During long training rides, Levi Leipheimer would trade secrets with his friends and foes about what did and didn't work when it came to EPO, blood transfusions and other ways of eking out the last ounces of speed and stamina they needed to stay at the top of their grueling sport.

One thing virtually all the riders agreed on: They wished they didn't have to break the rules, but felt they had no choice, Leipheimer said at a symposium last weekend.

Leipheimer, one of the key witnesses in the doping case against his former teammate, Lance Armstrong, was the headliner at a U.S. Anti-Doping Agency science symposium held last weekend in Atlanta.

The event was closed to the media.

USADA CEO Travis Tygart told the Associated Press about details of Leipheimer's talk, which he said included the cyclist's discussion about "the informal and formal consequences of doping and how that affects decision making."

"What struck me is he said, in his mind, this is an historical moment for the sport," Tygart said. "He said it wasn't just about a few athletes getting sanctions, it's about trying to change the culture and learn from the culture that was there at the time."

The USADA report, released last week, uses testimony from Leipheimer and 10 other Armstrong teammates to paint in vivid detail the dope-or-else attitude that ruled on Armstrong's teams as he won seven straight Tour de France titles from 1999-2005.

USADA ordered all those titles stripped and sent its report, with more than 1,000 pages of evidence, to the International Cycling Union, which is deciding whether it wants to appeal the case to the Court of Arbitration for Sport.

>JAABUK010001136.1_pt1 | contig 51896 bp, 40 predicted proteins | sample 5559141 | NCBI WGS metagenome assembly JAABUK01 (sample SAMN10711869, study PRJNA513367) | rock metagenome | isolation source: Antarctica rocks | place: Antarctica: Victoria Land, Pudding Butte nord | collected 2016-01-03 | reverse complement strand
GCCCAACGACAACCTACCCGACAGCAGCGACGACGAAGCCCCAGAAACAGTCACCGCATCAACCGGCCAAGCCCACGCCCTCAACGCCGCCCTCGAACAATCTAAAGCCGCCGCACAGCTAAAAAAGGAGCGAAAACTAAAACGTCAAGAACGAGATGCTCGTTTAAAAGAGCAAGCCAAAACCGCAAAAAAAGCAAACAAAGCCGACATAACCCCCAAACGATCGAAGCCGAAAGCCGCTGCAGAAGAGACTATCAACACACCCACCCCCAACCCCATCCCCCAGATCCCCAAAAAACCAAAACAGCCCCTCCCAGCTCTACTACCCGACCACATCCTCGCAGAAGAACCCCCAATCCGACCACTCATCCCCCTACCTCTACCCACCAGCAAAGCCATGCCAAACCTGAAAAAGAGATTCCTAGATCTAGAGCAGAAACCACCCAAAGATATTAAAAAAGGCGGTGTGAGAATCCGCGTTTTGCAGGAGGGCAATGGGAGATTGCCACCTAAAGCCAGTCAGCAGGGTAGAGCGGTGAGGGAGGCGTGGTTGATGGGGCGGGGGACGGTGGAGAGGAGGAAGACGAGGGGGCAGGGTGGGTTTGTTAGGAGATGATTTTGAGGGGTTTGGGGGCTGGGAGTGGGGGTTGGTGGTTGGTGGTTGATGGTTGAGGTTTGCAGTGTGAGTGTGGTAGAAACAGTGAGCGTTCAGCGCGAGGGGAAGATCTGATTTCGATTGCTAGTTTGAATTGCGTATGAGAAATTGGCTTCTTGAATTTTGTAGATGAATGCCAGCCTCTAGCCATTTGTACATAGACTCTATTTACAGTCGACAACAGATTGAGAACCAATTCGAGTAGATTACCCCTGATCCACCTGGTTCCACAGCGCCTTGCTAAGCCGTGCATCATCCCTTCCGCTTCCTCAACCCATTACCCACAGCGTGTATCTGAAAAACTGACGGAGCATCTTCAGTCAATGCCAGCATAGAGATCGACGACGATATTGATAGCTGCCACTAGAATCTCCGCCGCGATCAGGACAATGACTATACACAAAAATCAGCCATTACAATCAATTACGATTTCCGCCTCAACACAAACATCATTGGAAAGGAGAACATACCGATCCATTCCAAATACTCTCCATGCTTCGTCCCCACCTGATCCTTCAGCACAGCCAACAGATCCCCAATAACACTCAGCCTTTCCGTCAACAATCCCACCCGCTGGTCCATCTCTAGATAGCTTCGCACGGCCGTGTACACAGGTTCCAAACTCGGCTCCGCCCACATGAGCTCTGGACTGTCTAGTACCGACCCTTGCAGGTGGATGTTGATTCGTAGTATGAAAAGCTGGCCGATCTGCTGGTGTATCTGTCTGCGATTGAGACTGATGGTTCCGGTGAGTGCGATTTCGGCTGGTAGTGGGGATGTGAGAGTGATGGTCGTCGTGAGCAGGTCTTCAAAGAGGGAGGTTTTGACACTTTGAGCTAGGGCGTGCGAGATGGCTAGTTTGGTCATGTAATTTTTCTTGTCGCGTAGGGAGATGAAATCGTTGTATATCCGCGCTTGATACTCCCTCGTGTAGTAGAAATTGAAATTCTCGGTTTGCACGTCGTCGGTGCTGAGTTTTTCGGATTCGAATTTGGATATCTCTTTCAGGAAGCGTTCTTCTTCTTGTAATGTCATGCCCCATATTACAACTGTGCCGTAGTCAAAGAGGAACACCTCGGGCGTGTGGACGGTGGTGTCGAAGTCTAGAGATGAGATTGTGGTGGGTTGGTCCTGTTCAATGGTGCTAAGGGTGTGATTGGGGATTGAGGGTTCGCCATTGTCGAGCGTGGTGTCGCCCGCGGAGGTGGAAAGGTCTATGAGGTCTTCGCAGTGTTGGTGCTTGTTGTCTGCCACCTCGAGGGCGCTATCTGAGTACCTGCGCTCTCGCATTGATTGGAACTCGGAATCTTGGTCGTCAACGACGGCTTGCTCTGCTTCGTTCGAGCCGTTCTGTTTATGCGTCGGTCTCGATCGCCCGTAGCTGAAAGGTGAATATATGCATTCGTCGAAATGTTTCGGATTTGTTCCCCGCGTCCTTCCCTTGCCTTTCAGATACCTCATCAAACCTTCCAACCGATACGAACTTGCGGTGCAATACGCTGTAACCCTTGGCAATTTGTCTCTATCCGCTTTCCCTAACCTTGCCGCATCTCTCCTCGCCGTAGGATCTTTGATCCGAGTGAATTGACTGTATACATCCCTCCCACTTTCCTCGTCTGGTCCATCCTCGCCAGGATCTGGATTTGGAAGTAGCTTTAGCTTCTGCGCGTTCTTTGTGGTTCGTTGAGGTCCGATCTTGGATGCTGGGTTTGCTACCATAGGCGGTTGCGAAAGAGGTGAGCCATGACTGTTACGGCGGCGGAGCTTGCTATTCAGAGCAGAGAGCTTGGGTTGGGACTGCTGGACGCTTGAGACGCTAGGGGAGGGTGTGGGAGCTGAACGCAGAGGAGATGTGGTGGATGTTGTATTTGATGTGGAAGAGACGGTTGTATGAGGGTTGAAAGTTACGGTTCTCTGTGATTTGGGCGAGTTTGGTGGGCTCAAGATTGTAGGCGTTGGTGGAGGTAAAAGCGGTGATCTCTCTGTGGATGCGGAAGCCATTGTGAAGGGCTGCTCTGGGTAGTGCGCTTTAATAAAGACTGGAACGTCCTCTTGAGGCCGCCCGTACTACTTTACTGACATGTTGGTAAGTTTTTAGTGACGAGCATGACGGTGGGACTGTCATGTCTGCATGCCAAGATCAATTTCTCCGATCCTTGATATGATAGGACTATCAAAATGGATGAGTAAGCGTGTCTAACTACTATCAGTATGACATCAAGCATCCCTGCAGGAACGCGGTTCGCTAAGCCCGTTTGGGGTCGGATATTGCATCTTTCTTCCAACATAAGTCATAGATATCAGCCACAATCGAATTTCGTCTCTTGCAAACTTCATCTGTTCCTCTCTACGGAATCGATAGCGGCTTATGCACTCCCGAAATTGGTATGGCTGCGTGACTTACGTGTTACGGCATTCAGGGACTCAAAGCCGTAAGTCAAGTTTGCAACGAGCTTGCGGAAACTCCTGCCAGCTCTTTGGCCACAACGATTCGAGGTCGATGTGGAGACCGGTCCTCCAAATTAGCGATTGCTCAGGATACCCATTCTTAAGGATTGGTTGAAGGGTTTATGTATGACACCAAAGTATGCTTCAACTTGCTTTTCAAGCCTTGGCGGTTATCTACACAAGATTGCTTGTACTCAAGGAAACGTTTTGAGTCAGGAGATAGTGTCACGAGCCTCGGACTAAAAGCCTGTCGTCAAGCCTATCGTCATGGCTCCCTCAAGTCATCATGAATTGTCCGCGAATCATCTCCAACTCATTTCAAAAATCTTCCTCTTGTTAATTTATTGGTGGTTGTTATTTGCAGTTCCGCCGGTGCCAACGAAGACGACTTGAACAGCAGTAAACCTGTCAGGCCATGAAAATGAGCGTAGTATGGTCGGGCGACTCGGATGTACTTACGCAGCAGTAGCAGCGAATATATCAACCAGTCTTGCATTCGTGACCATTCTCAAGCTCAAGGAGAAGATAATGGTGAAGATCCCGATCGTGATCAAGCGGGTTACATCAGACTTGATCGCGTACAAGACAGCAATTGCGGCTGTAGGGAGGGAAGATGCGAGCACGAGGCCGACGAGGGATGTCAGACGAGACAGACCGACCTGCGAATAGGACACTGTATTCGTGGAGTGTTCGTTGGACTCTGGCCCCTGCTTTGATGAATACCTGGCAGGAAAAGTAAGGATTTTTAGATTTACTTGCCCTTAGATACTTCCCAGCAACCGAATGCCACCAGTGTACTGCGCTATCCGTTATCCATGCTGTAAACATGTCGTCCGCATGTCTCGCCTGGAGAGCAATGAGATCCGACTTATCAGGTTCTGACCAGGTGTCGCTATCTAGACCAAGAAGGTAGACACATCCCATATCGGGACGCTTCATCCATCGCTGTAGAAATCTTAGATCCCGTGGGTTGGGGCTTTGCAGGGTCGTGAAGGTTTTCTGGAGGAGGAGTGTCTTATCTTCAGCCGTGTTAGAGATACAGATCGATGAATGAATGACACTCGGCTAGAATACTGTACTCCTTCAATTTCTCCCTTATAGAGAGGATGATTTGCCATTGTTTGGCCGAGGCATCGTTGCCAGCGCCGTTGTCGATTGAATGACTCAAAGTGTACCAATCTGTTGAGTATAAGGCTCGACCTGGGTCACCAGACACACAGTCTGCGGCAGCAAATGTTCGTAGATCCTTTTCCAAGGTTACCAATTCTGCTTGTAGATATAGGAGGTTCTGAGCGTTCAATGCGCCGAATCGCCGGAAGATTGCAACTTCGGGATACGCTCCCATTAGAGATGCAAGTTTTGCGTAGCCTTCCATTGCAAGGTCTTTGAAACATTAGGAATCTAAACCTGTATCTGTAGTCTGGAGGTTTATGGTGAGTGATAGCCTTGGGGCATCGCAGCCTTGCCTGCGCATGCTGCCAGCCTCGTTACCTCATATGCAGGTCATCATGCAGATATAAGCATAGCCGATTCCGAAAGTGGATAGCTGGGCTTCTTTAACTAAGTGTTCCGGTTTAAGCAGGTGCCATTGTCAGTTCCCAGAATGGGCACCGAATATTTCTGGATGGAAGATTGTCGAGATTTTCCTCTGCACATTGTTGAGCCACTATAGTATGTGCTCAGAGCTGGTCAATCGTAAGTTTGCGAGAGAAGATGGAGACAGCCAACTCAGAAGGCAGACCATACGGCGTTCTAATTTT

Leipheimer spoke to an audience of more than 100 people — including scientists and officials from anti-doping agencies around the world.

Daniel Eichner, the former science director at USADA who now heads the Sports Medicine Research and Testing Laboratory in Salt Lake City, said receiving first-hand information from a key player in a major doping scheme was valuable.

"Traditionally, we have hardcore science meetings where we talk about the best mass spectrometer and how to detect these substances," Eichner said. "To get him to come in and truthfully talk about his program, it was powerful. This one was more about deterrence, how our job is not to catch but to deter."

Eichner said Leipheimer's stories about the discussions riders had during their four- and five-hour training rides hit home the hardest.

"The message was that none of the riders wanted to do it, but they thought they had to," Eichner said. "Once they became pros, they were really given no choice."

Armstrong has consistently pointed to the hundreds of drug tests that he passed as proof of his innocence during his run of Tour titles. USADA combined scientific data with the testimony of 26 witnesses — including 11 Armstrong teammates — to produce a record of what Tygart called "the most sophisticated, professionalized and successful doping program that sport has ever seen."

Tygart said Leipheimer, who is serving a reduced, six-month suspension for his doping violations, came voluntarily to the Atlanta symposium.